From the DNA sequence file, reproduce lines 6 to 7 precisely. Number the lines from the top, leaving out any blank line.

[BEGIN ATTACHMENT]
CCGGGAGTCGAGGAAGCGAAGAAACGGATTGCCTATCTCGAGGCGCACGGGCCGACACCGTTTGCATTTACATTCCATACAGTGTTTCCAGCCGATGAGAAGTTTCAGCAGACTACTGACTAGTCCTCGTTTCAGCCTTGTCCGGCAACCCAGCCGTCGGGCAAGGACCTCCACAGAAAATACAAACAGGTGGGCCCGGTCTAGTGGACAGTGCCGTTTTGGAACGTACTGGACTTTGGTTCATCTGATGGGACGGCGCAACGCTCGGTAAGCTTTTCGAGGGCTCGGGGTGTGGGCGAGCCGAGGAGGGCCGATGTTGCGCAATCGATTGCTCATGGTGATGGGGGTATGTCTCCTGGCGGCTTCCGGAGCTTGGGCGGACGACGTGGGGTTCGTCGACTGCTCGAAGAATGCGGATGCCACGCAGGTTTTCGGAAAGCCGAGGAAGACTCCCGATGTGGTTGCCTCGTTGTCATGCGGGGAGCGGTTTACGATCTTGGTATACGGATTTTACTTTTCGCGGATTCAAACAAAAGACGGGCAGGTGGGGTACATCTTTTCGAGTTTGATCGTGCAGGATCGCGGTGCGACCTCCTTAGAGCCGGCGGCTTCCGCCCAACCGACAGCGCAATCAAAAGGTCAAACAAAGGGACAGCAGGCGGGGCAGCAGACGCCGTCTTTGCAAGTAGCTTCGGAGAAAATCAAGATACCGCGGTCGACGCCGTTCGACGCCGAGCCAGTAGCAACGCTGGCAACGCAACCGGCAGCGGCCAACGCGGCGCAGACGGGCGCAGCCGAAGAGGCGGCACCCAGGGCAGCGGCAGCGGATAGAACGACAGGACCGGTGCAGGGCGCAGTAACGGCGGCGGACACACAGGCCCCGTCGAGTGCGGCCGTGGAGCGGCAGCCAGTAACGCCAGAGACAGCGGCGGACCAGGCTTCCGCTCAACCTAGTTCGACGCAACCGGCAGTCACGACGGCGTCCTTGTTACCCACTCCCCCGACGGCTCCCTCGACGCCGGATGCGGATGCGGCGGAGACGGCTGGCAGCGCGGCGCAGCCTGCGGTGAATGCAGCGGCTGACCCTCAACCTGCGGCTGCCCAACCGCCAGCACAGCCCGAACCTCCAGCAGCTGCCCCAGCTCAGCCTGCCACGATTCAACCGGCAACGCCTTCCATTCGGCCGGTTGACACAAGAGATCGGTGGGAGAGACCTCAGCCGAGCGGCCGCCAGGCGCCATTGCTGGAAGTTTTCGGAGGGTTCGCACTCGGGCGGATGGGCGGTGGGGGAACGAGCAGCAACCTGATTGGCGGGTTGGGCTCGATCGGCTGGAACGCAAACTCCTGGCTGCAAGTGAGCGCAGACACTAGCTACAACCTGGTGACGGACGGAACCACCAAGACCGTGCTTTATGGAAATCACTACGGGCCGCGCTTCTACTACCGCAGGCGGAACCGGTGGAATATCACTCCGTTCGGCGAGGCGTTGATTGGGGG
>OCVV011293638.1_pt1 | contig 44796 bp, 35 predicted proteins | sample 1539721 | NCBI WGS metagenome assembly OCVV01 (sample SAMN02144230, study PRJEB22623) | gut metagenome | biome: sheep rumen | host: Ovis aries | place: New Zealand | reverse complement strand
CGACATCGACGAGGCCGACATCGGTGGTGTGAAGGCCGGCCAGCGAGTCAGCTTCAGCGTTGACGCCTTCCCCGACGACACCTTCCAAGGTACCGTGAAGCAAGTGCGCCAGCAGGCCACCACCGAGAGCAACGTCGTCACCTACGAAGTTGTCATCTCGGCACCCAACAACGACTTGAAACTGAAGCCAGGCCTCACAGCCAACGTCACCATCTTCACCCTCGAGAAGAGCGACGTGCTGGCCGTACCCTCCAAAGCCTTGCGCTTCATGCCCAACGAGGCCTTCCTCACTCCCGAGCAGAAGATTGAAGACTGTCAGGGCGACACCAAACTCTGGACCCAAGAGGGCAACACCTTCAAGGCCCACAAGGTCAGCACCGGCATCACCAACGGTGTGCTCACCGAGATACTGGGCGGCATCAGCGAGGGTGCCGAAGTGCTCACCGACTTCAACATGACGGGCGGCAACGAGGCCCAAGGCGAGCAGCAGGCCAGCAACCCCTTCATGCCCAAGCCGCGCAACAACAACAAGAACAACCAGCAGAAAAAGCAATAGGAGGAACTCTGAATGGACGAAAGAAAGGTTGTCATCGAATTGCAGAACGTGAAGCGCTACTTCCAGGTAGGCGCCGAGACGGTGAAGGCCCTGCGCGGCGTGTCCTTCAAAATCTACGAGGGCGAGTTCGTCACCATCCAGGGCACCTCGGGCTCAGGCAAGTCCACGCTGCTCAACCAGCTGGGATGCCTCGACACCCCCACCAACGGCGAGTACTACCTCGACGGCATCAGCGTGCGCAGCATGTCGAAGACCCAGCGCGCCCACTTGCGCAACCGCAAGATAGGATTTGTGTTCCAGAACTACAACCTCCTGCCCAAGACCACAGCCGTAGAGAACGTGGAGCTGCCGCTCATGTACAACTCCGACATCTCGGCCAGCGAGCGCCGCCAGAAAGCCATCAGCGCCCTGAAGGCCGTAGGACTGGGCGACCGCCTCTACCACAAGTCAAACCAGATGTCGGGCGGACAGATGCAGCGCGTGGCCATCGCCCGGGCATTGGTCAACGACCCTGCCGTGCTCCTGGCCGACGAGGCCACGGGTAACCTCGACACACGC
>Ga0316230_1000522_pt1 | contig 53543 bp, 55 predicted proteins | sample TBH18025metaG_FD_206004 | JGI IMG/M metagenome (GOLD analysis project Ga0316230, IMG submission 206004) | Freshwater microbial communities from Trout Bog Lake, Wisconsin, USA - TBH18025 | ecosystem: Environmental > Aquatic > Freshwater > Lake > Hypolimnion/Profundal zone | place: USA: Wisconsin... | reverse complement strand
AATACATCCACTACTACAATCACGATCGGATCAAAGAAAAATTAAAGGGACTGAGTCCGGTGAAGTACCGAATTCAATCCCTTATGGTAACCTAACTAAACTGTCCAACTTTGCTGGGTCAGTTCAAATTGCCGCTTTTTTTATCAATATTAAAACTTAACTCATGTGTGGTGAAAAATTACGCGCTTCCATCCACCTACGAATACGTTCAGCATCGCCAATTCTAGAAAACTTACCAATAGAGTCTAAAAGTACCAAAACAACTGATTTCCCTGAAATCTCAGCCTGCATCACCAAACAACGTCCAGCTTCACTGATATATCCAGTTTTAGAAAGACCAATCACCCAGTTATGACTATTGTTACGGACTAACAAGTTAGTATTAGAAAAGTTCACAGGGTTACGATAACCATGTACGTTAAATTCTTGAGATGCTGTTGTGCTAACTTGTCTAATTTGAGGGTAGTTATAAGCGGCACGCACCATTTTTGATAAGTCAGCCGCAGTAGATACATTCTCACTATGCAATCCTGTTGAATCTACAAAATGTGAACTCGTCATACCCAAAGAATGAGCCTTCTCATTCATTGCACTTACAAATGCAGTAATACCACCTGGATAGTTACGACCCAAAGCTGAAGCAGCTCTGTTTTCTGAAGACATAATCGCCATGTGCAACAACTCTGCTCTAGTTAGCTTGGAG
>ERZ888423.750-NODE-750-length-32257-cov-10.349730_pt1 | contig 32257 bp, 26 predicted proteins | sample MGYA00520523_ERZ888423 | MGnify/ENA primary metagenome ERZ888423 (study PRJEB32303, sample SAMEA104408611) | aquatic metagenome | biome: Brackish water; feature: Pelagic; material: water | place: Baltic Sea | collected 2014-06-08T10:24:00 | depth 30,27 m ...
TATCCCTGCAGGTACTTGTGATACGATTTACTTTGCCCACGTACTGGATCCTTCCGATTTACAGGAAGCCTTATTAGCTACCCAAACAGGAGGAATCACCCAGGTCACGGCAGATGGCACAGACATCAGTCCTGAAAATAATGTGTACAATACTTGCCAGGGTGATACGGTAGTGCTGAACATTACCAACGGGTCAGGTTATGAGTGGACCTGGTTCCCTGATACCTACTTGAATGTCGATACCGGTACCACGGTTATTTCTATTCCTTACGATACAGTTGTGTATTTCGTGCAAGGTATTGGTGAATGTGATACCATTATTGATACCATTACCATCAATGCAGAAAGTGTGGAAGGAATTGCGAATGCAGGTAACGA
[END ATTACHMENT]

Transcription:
>ERZ888423.750-NODE-750-length-32257-cov-10.349730_pt1 | contig 32257 bp, 26 predicted proteins | sample MGYA00520523_ERZ888423 | MGnify/ENA primary metagenome ERZ888423 (study PRJEB32303, sample SAMEA104408611) | aquatic metagenome | biome: Brackish water; feature: Pelagic; material: water | place: Baltic Sea | collected 2014-06-08T10:24:00 | depth 30,27 m ...
TATCCCTGCAGGTACTTGTGATACGATTTACTTTGCCCACGTACTGGATCCTTCCGATTTACAGGAAGCCTTATTAGCTACCCAAACAGGAGGAATCACCCAGGTCACGGCAGATGGCACAGACATCAGTCCTGAAAATAATGTGTACAATACTTGCCAGGGTGATACGGTAGTGCTGAACATTACCAACGGGTCAGGTTATGAGTGGACCTGGTTCCCTGATACCTACTTGAATGTCGATACCGGTACCACGGTTATTTCTATTCCTTACGATACAGTTGTGTATTTCGTGCAAGGTATTGGTGAATGTGATACCATTATTGATACCATTACCATCAATGCAGAAAGTGTGGAAGGAATTGCGAATGCAGGTAACGA